By Bruce Cohen - August 25, 2014
On Thursday August 21st, Emily Ranson (Bike Maryland Advocacy Coordinator) and I (Nate Evans, Bike Maryland Executive Director) visited Western Maryland to meet local bike advocates and support the city’s plan for bike lanes. The City of Cumberland’s engineer and project manager John DiFonzo requested Bike Maryland’s attendance at a community meeting to share the benefits of improved bicycle infrastructure. We gladly took this opportunity, not only to support the city, but also to meet with those who will be using the bike lanes most frequently.
After a brief visits to Bike 123 in Mt. Airy and the Bicycle Escape in Frederick, we arrived at the Cumberland Trail Connection. This bike shop is strategically located at the junction of the C&O Canal Towpath and the Great Allegheny Passage Trail, which combine to make one of the longest continuous bike paths in the nation. From here, we took a bike tour of Cumberland hosted by Brett, Jack and Larry. Heading north from downtown, we took Frederick Street where the new bike lanes are planned. This uphill section of road with two vehicular travel lanes planned to convert the the right hand lane to a bicycle travel lane. From here, we meandered along quiet roads until returning towards town via Bedford Street. Bedford, the southbound couplet to northbound Frederick, was a few feet too narrow to have a designated bike lane. After a little climbing, (and acclimating to the elevation), the downhill glide into town allowed for pacing with motorized traffic. Back in town, Jack, Brett & Larry (pictured below) showed us some other bicycle related improvements they’d like to see including a rehabilitated bridge to the GAP into north Cumberland, a BMX/Skate park and mountain bike trails in Constitution Park.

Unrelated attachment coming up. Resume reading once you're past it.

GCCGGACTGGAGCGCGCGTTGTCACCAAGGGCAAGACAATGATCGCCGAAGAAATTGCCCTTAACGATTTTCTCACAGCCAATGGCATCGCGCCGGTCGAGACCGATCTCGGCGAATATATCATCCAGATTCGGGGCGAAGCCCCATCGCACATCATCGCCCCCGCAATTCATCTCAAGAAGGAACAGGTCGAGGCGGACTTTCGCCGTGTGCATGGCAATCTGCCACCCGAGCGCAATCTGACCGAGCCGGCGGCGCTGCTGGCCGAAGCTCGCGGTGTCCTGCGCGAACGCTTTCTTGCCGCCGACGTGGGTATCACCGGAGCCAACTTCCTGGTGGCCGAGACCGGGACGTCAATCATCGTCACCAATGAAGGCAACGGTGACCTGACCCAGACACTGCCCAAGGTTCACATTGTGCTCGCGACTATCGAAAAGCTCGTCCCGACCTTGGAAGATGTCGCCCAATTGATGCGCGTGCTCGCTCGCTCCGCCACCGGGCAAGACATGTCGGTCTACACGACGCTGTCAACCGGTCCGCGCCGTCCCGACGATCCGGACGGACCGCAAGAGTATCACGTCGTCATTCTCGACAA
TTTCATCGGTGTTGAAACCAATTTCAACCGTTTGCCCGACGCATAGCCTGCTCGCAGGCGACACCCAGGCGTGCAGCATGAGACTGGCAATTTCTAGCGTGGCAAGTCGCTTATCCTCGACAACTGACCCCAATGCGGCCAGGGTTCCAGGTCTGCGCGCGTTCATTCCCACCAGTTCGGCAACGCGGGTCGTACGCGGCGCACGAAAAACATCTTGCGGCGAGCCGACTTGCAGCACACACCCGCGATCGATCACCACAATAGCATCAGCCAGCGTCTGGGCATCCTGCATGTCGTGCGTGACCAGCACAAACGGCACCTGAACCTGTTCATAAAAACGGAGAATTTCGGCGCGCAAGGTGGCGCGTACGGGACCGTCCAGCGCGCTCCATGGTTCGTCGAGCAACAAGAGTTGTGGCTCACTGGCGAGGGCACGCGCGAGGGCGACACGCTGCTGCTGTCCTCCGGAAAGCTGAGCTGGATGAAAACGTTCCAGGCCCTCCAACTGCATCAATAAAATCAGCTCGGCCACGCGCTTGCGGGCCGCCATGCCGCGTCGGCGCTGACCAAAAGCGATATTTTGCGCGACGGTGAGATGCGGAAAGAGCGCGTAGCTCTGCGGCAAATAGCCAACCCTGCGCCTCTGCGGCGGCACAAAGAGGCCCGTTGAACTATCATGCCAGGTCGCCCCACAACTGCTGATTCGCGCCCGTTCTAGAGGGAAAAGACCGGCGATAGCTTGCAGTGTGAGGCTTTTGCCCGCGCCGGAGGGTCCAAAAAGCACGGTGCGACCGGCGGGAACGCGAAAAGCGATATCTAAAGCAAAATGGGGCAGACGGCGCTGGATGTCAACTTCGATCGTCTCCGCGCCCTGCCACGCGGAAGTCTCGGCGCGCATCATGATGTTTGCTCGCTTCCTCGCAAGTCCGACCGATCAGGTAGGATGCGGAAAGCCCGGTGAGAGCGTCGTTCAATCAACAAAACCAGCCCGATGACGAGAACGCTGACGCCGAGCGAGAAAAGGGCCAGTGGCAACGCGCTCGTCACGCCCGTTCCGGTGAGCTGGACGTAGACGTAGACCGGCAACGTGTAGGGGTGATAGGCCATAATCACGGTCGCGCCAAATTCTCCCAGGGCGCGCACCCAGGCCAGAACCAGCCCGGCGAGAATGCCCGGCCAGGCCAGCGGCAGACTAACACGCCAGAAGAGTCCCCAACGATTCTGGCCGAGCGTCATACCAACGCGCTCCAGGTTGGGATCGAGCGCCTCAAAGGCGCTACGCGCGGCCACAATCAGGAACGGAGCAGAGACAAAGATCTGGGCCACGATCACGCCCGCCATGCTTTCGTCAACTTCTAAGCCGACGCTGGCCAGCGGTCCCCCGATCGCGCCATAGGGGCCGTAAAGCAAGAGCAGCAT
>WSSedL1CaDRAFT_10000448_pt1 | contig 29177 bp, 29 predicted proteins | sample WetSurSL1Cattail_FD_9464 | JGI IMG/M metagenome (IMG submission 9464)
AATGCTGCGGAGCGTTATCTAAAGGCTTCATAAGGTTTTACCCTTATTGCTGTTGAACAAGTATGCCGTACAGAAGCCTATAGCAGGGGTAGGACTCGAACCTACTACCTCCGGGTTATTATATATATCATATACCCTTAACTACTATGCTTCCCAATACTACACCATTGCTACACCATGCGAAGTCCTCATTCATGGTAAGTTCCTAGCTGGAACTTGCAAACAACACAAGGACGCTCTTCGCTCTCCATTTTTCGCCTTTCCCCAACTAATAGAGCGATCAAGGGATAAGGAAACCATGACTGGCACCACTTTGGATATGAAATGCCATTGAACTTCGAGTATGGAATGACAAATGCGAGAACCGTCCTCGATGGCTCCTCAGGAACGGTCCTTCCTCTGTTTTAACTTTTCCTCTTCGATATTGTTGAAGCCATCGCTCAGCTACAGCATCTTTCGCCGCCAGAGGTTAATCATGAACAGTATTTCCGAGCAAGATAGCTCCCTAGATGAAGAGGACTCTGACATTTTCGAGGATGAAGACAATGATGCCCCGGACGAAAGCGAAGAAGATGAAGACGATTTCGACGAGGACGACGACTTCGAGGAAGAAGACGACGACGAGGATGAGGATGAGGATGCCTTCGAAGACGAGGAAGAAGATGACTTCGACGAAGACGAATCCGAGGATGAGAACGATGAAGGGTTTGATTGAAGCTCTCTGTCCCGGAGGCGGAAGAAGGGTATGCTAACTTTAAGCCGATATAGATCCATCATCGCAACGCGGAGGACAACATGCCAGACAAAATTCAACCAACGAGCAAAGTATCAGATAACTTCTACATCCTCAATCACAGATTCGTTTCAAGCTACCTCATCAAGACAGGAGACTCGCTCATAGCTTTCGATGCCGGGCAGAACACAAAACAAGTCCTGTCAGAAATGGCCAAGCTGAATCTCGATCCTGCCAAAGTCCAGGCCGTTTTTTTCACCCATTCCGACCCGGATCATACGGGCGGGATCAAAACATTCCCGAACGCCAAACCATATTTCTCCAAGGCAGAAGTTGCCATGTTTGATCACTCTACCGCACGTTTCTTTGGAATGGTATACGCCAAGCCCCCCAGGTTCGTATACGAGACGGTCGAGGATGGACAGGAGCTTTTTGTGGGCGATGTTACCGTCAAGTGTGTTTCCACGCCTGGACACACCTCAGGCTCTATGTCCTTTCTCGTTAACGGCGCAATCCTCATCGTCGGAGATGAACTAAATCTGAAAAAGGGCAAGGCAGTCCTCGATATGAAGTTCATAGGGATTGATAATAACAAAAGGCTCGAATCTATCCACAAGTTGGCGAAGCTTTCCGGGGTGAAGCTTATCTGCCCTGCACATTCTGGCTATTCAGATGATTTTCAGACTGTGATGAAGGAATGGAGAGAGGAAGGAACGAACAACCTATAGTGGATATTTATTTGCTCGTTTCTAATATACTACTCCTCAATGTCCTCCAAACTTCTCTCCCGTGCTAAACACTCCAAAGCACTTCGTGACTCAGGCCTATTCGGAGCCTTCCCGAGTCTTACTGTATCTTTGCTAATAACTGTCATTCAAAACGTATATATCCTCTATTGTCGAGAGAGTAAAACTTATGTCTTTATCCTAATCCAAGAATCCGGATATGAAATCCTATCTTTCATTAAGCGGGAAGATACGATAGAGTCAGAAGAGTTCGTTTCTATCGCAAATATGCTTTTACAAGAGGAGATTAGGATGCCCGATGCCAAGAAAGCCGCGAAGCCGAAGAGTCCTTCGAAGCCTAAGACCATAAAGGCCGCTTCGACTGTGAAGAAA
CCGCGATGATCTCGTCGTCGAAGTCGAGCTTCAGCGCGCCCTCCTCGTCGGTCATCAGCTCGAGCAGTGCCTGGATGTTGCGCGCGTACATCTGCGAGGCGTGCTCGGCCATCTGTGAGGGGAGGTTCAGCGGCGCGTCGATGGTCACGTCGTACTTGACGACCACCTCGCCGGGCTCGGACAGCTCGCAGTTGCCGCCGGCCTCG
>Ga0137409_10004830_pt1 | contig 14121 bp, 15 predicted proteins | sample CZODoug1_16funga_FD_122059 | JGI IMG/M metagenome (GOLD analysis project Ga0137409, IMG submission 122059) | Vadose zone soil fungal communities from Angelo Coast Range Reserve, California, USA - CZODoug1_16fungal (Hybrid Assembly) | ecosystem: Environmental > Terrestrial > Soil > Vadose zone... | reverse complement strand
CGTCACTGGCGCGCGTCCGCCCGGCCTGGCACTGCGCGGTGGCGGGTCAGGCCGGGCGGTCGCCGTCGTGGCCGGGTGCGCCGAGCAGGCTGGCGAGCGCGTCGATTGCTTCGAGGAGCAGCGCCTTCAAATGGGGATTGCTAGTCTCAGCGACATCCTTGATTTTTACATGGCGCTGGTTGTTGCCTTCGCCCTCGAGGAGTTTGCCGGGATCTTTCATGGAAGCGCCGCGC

The evening’s community meeting was well attended by many concerned citizens both for and against the planned bicycle improvements. The bike lane project is funded by a Maryland Department of Transportation Bikeways Grant, which has funded other bike projects across the state. The arguments against the bike lanes were the same heard in communities across Maryland, the United States and the world: “Why make improvements for a handful of cyclists?”, “We’re not ready for bike lanes yet” “I’m a bicyclist, but….” The two hour, standing room only meeting was well moderated by John DiFonzo who allowed everyone to offer their opinion and raise questions. By the meetings end, not everyone was on board with the changes, but many fears and concerns were allayed. While many local cyclists attended to support the bike lane project, the comment that stuck with me afterwards came from Mrs. Hutcherson: “I want Cumberland to be a bike friendly community!” Cumberland has benefited economically from the the C&O/GAP tourist traffic, and now it is time for bicycling infrastructure that supports residents as well. While Bike Maryland has traditionally supported bicycle projects in central Maryland, we will now become more active in all Maryland regions; supporting any bicycle program or infrastructure that gets more people on bikes, more safely, more often. It was my pleasure to visit Cumberland and support the Western Maryland Wheelman in their mission.